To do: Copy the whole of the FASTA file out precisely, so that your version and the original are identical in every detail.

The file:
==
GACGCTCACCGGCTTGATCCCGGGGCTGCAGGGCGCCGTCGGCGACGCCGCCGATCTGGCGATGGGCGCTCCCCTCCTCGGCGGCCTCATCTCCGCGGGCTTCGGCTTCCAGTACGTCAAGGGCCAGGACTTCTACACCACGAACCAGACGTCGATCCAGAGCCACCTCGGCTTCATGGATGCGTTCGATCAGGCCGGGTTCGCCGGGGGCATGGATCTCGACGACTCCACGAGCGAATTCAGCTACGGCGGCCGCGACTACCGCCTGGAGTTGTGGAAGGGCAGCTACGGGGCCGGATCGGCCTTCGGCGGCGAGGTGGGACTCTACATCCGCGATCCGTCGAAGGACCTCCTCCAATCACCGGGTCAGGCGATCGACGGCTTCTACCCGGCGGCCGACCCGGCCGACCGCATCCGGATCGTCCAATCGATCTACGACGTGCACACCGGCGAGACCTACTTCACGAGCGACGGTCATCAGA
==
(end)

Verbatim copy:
GACGCTCACCGGCTTGATCCCGGGGCTGCAGGGCGCCGTCGGCGACGCCGCCGATCTGGCGATGGGCGCTCCCCTCCTCGGCGGCCTCATCTCCGCGGGCTTCGGCTTCCAGTACGTCAAGGGCCAGGACTTCTACACCACGAACCAGACGTCGATCCAGAGCCACCTCGGCTTCATGGATGCGTTCGATCAGGCCGGGTTCGCCGGGGGCATGGATCTCGACGACTCCACGAGCGAATTCAGCTACGGCGGCCGCGACTACCGCCTGGAGTTGTGGAAGGGCAGCTACGGGGCCGGATCGGCCTTCGGCGGCGAGGTGGGACTCTACATCCGCGATCCGTCGAAGGACCTCCTCCAATCACCGGGTCAGGCGATCGACGGCTTCTACCCGGCGGCCGACCCGGCCGACCGCATCCGGATCGTCCAATCGATCTACGACGTGCACACCGGCGAGACCTACTTCACGAGCGACGGTCATCAGA